A sublexical unit based hash model approach for spam detection




Zhang, Like

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This research introduces an original anomaly detection approach based on a sublexical unit hash model for application level content. This approach is an advance over previous arbitrarily defined payload keyword and 1-gram frequency analysis approaches. Based on the split fovea theory in human recognition, this new approach uses a special hash function to identify groups of neighboring words. The hash frequency distribution is calculated to build the profile for a specific content type. Examples of utilizing the algorithm for detecting spam and phishing emails are illustrated in this dissertation. A brief review of network intrusion and anomaly detection will first be presented, followed by a discussion of recent research initiatives on application level anomaly detection. Previous research results for payload keyword and byte frequency based anomaly detection will also be presented. The drawback in using N-gram analysis, which has been applied in most related research efforts, is discussed at the end of chapter 2. The importance of text content analysis to application level anomaly detection will also be explained. After a background introduction of the split fovea theory in psychological research, the proposed sublexical unit hash frequency distribution based method will be presented. How human recognition theory is applied as the fundamental element for a proposed hashing algorithm will be examined followed by a demonstration of how the hashing algorithm is applied to anomaly detection. Spam email is used as the major example in this discussion. The reason spam and phishing emails are used in our experiments includes the availability of detailed experimental data and the possibility of conducting an in-depth analysis of the test data. An interesting comparison between the proposed algorithm and several popular commercial spam email filters used by Google and Yahoo is also presented. The outcome shows the benefits of the proposed approach. The last chapter provides a review of the research and explains how the previous payload keyword approach evolved into the hash model solution. The last chapter discusses the possibility of extending the hash model based anomaly detection to other areas including Unicode applications.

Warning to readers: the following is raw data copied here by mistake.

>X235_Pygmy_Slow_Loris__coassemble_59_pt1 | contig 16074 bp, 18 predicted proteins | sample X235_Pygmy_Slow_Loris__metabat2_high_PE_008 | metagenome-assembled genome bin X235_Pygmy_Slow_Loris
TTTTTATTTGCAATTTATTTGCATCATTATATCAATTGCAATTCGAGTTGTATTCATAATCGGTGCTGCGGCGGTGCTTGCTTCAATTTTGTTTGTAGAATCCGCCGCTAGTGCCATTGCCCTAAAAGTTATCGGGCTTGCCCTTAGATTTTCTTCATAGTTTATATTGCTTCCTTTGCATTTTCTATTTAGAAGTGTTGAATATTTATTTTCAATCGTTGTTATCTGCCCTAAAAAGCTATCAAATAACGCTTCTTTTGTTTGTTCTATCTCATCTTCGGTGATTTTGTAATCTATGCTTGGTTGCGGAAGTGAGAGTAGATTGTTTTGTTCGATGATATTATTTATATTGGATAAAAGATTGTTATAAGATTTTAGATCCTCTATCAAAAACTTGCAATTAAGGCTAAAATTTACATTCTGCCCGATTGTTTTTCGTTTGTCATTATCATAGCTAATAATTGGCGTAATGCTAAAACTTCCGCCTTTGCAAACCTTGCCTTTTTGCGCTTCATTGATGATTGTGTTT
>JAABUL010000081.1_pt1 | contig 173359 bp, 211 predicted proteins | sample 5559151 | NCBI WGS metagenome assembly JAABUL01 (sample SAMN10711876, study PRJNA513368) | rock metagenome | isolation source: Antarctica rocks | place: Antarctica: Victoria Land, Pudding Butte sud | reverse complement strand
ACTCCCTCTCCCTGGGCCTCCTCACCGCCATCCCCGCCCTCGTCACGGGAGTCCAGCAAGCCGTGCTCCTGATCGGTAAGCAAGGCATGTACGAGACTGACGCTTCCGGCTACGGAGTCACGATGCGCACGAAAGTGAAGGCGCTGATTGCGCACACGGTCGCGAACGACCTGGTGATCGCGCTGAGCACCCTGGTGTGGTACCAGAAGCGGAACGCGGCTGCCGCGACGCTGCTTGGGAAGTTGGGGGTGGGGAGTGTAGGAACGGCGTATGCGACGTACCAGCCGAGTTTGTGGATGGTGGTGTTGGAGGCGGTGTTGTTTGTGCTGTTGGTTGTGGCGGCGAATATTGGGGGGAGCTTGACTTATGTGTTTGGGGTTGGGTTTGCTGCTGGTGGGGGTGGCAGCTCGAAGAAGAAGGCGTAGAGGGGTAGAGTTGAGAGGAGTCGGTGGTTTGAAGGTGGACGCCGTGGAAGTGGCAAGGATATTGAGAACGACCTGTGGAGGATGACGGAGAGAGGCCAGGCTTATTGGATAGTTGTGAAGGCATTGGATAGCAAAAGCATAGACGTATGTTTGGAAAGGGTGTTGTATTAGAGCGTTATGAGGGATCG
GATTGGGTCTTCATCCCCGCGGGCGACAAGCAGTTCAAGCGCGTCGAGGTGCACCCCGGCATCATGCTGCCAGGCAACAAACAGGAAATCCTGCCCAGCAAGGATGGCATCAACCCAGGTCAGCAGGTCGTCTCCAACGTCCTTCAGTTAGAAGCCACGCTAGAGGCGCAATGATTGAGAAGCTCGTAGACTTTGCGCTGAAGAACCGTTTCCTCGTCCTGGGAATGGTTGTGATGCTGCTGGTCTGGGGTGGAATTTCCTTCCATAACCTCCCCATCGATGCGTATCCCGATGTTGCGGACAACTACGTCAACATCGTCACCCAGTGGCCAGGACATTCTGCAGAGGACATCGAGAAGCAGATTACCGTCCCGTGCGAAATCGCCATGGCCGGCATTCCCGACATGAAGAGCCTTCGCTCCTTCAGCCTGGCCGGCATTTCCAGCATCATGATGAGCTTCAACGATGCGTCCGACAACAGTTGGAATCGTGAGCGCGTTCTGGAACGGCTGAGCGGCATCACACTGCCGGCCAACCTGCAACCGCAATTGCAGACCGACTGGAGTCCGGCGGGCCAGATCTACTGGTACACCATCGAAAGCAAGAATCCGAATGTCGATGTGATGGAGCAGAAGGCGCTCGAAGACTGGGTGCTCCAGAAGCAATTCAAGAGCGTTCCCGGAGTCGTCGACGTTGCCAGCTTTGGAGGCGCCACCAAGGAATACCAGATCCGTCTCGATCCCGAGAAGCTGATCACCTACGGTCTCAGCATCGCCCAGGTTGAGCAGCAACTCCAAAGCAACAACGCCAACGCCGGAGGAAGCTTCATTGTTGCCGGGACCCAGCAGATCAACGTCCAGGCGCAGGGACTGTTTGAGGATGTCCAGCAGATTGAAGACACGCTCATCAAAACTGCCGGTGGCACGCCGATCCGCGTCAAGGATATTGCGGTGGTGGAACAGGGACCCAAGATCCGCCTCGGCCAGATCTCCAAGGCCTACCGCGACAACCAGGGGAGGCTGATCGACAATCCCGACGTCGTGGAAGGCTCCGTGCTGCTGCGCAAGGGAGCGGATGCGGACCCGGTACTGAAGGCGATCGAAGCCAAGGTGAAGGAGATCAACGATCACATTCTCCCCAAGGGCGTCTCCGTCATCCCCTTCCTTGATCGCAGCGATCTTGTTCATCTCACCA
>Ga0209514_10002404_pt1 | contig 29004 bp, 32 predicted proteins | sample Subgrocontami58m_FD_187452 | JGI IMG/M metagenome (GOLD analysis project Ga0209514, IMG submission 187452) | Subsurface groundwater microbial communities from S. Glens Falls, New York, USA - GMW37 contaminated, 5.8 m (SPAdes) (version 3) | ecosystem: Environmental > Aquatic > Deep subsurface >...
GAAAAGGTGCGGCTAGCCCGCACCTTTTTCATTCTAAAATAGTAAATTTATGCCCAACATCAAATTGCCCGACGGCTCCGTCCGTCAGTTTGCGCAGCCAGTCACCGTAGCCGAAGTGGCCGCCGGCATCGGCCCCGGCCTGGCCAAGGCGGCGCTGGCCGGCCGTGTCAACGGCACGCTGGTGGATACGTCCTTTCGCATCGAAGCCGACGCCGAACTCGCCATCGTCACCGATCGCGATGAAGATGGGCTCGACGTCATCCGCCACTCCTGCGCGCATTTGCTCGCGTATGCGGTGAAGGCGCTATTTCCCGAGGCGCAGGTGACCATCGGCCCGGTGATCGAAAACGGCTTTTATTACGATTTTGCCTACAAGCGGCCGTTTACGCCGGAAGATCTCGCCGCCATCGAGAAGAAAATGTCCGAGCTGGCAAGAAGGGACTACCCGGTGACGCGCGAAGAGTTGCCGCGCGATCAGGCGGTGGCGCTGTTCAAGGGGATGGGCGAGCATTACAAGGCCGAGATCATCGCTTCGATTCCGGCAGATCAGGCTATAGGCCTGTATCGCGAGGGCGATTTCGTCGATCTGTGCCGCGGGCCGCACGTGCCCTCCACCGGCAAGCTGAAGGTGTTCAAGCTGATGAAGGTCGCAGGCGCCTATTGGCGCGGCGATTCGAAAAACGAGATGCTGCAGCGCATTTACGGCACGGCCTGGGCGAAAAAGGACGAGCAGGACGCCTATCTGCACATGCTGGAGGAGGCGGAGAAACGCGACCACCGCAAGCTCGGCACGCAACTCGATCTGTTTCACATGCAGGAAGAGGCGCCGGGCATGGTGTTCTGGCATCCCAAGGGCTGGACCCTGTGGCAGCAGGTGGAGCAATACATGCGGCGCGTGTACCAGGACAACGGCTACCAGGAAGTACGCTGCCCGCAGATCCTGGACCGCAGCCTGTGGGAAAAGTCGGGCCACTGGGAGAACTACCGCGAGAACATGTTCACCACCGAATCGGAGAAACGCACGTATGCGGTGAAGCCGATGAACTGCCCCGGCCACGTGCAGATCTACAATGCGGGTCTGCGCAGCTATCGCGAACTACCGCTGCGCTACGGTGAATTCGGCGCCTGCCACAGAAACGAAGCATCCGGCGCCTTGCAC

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anomaly detection, Hash, spam detection, Split fovea theory



Computer Science